• Scott Lake Trail and Shelp Lake Trail: From Hiles head south on Highway 32 to Forest Road 2174, then north on 2174 for 5.5 miles to Forest Road 2183, east on 2183 for 6 miles to the trailheads. The 1/3 mile Scott Lake Trail is located on the south side of 2183. You can walk among some larger diameter eastern white pines, hemlocks and hardwoods. The boardwalk to Shelp Lake is located on the north side of 2183. This short walk will take you out over a floating bog.
  • The Wabeno Barrier-free Boardwalk and Nature Trail completed Phase 3, where visitors can now walk a mile and a half loop along the North Branch of the Oconto River and Range Line Creek through the parks in downtown Wabeno.

Canoe Routes

  • Brule River – Forest County. Put in below Brule Lake Dam. Take out at Highway 139 bridge. Length – 18 miles. Water should be medium high. Two rapids.
  • Put in at Burton Wells. Take out at Goodman Park. Length – 6.25 miles. Class II, III, IV rapids. There is one mandatory portage around the falls.
  • Put in at the CCC Bridge. Take out at Burnt Bridge. Length – 9.5 miles. This stretch is for the intermediate canoeist; there are several rocky stretches with rapids. Put in at Burnt Bridge. Take out at Burton Wells. Length 5.75 miles. This stretch contains Class II, III, and IV rapids. There is one portage around Michigan Rapids.
  • USDA Forest Service Campground two miles east of Nelma.
  • Put in at FS Road 2168 to Chipmunk Rapids. Length – 18 miles. Excellent trout fishing. Several rapids. Portage around a dam. Picnic area at Highway 139. Camping area at Stevens Creek and Chipmunk Rapids. Some boulders.
  • Langlade County - Get your adrenaline pumping by going whitewater rafting or kayaking in eastern Langlade County. The famous Wolf River is one of the best whitewater rivers in the Midwest. People who raft or paddle the Wolf River are rewarded with abundant wildlife, outstanding shoreline scenery, and excellent water quality.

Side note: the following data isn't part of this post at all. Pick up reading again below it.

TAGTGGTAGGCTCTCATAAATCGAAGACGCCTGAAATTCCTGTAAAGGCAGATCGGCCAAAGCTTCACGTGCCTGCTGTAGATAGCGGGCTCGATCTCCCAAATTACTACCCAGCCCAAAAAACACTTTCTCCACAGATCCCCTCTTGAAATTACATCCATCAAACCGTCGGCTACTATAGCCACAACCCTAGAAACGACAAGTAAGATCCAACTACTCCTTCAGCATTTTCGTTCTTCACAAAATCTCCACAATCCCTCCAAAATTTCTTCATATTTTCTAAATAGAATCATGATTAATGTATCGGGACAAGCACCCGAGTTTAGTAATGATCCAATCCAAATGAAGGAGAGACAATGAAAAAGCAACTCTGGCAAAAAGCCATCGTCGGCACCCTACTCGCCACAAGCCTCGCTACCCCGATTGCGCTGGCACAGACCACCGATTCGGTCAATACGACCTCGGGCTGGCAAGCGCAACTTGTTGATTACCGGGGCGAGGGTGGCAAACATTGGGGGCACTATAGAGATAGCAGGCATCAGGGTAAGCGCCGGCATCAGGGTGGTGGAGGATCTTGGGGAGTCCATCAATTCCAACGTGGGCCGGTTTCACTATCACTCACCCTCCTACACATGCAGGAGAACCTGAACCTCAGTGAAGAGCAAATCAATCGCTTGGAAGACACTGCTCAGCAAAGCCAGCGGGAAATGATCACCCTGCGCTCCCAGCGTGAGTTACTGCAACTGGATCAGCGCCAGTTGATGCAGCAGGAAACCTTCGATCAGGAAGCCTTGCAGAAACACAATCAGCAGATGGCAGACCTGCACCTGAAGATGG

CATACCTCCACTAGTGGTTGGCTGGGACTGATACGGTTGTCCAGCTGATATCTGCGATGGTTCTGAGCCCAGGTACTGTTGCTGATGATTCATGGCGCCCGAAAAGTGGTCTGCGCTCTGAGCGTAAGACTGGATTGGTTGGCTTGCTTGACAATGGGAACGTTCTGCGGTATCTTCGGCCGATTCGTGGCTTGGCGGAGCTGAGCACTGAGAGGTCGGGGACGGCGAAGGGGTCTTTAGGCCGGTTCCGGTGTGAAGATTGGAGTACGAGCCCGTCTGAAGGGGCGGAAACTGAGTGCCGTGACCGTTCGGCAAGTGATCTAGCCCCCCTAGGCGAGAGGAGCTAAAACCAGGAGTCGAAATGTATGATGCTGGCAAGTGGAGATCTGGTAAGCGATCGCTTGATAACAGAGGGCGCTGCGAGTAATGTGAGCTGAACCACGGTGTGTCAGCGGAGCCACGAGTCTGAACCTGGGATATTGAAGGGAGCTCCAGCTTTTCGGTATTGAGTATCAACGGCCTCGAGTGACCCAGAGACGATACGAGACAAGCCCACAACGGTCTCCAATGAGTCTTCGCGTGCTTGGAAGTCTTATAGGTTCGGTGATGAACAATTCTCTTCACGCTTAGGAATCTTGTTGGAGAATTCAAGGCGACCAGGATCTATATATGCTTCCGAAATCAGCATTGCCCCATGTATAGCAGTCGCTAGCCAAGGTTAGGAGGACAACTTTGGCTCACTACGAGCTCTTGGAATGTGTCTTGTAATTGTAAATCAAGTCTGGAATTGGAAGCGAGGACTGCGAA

• Put in at Little Rice Dam. Take out at Highway B Bridge. Length – 15 miles. Small, winding stream. Water should be medium high. Numerous beaver dams, wild rice beds, railroad artifacts, and rocky shallows. Very secluded.
  • Peshtigo River – Forest and Marinette Counties. Put in at Big Joe Landing. Take out at CCC bridge. Length – 7.5 miles. Nice stretch of quiet water which is good for the novice or families.
  • Pine River – Forest and Florence Counties. Put in at FS Road 2182 near Haystack Corners. Take out at FS Road 2168. Length – 20 miles. Slow, winding up to Highway 55. Faster with a few difficult rapids after Highway 55. Trout fishing.
  • Popple River – Forest County. Put in at Highway 55, 10 miles north of Argonne. Take out at the Town of Popple River. Water must be high.Two underdeveloped campsites on the route. Brook and brown trout fishing. Very secluded area. One portage, few rapids.
  • Wabikon and Riley Lakes Canoeing Path – Forest County. Put in 6 miles east of Crandon. Aquatic birds such as Osprey and Great Blue Heron live among these lakes. In the hemlock forest, on a peninsula on the west shore, sightings of birds such as the Nashville Warbler can emerge. Wild rice can also be found on these lakes. A stream on the south end leads to Riley Lake, an undeveloped and shallow lake. From there you can paddle the Indian River on the south end upstream to Indian Springs, another marsh community with spring ponds. You can also fish for brook trout on the Indian River and in the springs. This 1,000-acre site is best traveled by canoe. Directions: From Crandon, travel east 5.5 miles on Highway 8/32. Turn south on Potawatomi Trail, to find the boat landing 0.2 of a mile down on the south side of the road, (715) 674-4481 (US Forest Service.
  • Wolf River – Forest and Oneida Counties. Put in at Pine Lake. Take out at Little Rice Lake Dam. Length – 10 miles. Small stream. Water should be medium high. There are a few riffle rapids and occasional beaver dams. Deer, eagle and small mammals are common sights. Secluded area.